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How easy was it for you to get back into work after a break?

(7 Posts)
Greatfun Fri 18-Sep-09 09:41:57

I am thinking if taking another 3 years off to look after the DCs basically due to the fact that I will be earning so little and going to considerable inconvenience to return to work whilst the DCs are so young. Including my maternity leave I woudl have had 4-5 years off by the time I go back. I work in a very specialised area. There is a chance I will be able to return to my current area but I would like to do something else. How easy is it to retrain and start again and just to get back into work in general after such a break. Its such a scary decision but I can't see how things will work out now - I have a 1.5 hour commute and will probably be earning no more than £300 per month for a 3 day week after childcare.

nigglewiggle Fri 18-Sep-09 09:52:44

I've taken 2 years off following 1 year of maternity leave and prior to this I'd only been back briefly after the birth of my first DD. So I will have been off for a similar length of time.

I'm a bit nervous about going back, but it is now only 18 months away and I'm starting to look forward to it. I imagine it will be hard at the start - not having a clue what I'm doing! But it'll probably soon feel like i've never been away.

I'm planning on studying for a qualification before I go back which will help with the transition (I hope) and will build my confidence.

I will watch this thread with interest.

Greatfun Fri 18-Sep-09 09:56:15

I am due back soon. I have childcare sorted but really don't want to go back. We can live without the extra £300 and I can't help but think its an awful lot of effort for little return. But then again there is more to work than money. If I handed my notice in by monday I can use my holiday allowaace as notice so won't have to go in. I am torn between the thought they are only little once and I should be here for every minute and the thought that its good to keeo your hand in at work.

nigglewiggle Fri 18-Sep-09 10:05:41

It's a decision only you and your DP can make.

But for me, it was important to cherish the early years and spend as much time with them as possible. I haven't regretted it. They have changed so much already and I'm glad I've been there to be a full part of it.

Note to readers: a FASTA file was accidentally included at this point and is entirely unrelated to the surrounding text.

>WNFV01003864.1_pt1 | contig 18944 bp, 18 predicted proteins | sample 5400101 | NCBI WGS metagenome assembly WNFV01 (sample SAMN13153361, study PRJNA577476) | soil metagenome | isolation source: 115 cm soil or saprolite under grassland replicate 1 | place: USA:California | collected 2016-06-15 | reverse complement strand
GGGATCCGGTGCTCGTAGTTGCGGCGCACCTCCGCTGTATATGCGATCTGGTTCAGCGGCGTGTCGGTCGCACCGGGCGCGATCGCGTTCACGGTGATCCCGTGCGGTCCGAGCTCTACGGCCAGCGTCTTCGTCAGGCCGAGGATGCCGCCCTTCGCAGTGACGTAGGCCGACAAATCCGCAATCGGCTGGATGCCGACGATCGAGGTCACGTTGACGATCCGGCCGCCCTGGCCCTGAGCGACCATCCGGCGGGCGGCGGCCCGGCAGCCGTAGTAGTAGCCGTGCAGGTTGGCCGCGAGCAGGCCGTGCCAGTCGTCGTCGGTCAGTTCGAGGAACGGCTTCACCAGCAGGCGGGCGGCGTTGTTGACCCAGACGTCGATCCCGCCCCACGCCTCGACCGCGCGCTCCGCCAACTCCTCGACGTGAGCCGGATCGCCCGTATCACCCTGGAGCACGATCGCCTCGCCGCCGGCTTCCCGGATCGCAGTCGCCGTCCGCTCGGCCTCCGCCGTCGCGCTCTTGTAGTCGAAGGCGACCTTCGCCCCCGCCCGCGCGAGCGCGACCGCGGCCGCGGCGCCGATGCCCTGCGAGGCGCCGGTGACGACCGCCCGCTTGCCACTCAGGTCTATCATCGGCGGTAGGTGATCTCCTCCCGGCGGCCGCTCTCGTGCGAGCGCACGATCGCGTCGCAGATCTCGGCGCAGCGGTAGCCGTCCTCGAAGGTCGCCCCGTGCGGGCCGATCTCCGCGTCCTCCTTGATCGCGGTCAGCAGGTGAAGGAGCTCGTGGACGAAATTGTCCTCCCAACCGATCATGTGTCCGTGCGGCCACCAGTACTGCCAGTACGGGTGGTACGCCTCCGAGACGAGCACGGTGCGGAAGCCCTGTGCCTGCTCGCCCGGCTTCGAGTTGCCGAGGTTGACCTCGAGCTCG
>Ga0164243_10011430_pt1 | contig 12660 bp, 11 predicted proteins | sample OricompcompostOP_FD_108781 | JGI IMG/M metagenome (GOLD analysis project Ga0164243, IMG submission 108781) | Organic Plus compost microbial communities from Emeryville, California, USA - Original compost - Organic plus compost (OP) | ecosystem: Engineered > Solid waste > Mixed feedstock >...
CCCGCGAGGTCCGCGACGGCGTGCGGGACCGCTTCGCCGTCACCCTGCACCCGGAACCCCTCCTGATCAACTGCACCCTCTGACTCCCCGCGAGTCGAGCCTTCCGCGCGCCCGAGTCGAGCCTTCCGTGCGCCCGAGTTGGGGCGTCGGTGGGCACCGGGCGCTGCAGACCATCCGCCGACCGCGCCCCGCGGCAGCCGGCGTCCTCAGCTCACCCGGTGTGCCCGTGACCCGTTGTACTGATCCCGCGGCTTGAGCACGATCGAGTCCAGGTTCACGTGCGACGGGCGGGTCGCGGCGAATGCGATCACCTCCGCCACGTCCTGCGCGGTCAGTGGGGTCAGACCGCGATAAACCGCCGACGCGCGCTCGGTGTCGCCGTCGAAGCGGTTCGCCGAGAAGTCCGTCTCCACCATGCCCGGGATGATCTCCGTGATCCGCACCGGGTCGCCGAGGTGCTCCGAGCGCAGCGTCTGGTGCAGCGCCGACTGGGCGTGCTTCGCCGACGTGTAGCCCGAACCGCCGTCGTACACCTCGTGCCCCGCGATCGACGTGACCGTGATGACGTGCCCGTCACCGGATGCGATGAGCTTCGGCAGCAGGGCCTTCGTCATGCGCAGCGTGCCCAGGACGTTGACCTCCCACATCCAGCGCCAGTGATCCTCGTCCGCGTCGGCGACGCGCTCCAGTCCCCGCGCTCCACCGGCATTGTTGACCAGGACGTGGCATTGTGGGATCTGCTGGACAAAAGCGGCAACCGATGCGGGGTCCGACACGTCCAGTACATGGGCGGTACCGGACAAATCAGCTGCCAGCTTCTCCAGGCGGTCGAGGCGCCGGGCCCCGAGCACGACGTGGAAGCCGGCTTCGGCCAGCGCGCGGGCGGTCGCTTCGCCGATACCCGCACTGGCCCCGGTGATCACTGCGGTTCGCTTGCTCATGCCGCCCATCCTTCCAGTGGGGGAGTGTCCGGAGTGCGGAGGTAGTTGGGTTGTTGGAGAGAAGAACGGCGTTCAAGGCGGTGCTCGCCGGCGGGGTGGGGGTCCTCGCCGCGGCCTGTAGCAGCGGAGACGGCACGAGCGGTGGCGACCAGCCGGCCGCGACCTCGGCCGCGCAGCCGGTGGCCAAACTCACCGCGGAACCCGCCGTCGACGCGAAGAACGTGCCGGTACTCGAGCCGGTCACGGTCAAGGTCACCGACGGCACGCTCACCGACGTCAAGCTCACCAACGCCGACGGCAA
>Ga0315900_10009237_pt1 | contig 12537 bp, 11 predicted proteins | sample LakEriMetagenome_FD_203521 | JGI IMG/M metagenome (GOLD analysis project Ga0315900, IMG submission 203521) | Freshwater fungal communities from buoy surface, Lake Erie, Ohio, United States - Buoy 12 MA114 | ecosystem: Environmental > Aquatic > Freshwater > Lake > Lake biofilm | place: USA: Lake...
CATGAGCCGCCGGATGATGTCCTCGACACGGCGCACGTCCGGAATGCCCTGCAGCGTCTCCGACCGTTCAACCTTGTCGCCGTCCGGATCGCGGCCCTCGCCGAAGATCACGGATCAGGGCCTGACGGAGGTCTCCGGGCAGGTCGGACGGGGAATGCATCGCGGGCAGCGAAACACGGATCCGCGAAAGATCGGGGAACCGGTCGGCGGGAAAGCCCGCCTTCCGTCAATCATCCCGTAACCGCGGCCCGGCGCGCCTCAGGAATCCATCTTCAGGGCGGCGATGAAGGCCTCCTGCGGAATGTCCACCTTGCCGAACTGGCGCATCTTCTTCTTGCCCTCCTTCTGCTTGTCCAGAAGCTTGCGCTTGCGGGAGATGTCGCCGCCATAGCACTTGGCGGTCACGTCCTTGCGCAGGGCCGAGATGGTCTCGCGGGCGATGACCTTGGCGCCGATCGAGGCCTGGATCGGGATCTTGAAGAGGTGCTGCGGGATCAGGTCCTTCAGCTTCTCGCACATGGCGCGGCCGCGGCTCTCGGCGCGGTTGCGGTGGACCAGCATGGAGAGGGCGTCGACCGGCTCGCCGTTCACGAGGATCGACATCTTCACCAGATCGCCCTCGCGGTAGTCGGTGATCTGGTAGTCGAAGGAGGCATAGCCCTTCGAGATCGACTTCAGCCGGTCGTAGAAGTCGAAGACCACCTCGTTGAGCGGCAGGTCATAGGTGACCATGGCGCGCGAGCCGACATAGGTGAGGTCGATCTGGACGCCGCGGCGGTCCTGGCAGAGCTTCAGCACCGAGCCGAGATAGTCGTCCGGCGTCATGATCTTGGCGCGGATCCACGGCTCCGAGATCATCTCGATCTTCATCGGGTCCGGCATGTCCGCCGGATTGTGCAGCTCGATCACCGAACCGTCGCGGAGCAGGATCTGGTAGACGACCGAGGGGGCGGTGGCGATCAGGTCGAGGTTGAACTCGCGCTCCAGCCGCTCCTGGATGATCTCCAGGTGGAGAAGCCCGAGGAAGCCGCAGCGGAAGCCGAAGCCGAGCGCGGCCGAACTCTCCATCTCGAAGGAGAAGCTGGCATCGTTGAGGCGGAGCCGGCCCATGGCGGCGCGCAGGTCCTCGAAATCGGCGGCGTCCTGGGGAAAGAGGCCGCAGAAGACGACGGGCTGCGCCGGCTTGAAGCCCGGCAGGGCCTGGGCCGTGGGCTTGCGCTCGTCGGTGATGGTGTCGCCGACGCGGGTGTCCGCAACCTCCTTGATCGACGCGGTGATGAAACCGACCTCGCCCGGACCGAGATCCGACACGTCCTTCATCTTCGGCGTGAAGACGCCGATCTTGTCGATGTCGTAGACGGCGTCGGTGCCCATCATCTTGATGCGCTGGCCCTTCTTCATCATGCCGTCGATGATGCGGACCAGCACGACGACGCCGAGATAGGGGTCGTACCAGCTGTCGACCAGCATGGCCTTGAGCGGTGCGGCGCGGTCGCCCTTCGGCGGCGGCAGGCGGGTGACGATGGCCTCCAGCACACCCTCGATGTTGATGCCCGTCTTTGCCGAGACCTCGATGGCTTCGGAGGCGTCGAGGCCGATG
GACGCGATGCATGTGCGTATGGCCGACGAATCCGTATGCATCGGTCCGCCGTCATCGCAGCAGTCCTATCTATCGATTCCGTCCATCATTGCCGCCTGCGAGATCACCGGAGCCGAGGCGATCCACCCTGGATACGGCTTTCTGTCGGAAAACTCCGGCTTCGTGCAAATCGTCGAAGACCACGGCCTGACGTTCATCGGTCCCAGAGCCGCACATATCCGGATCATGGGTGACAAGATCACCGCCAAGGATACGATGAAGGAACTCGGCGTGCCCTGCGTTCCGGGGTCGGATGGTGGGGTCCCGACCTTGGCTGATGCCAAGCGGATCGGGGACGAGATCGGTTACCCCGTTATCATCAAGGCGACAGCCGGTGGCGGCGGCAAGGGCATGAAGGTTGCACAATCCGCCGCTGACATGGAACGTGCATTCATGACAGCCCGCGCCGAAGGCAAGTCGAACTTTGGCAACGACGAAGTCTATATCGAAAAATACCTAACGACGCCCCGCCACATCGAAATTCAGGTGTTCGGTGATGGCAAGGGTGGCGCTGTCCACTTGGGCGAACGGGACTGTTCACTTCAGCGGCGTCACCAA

I also know that I would be crap at juggling the two things and I would rather go back to work when I can fully concentrate on it and fully get my teeth into it. When both DD's are at school, this will be much easier for us.

I have another 15+ years to do at work before I can retire, so I think there is plenty of time to get my career back on track.

I am lucky that we can afford to do this and it is a personal choice, I am not making any criticism of those who choose to go back to work (they are probably better at juggling than me).

tenren Fri 18-Sep-09 12:15:45

i am feeling totally suicidal about my career. dd is now 18 months and a year before she was born, i moved home after being overseas for 7 years.

discovering to my horror that previous jobs + experience apparently count for diddly squat. am really panicking, feeling more and more isolated and rapidly losing touch with my industry (which is PR). I know i am good at what i do but i don't know how to get back into my profession. networking etc - i am at home all day, so never see anyone!

feeling really low, worried, teary and desperate.

my advice - keep working. it's not about the money so much as having a career to go back to once the kids are at school. i feel like my life is over - i'll be 40 and totally unemployable by the time dd goes to school...

morleylass Fri 18-Sep-09 16:24:24

I took 4 years off and found it quite easy to get back into work. However I did apply for jobs which were a lower level than the job I had previously. I feel that once you get your foot in the door somewhere it is much easier to make a move internally than to get in from outside. I think in the current economic climate I would have found it harder though.

I felt desperate to get back into work when I was off, but for various reasons didn't go back, however now I am pleased that I spent the time with the children.

I think that if you don't really want to go back to your old job and you can cope without the money then I would stay at home a bit longer. Rushing about all the time is hard work and I think unless you enjoy your job or are really gaining financially you do tend to resent it.


Greatfun Fri 18-Sep-09 19:58:17

Thanks for your replies so far. Tenren - I am sorry you feel this way. Have you thought of setting up by your self or asking local PR companies if you can work free of charge for a few hours a week. Thats assuming you have childcare (I don't so know how difficult that can be). OR trying to get a PT role in a PR company. Maybe its just time for you to try a new area? Have been thinking the same myself.

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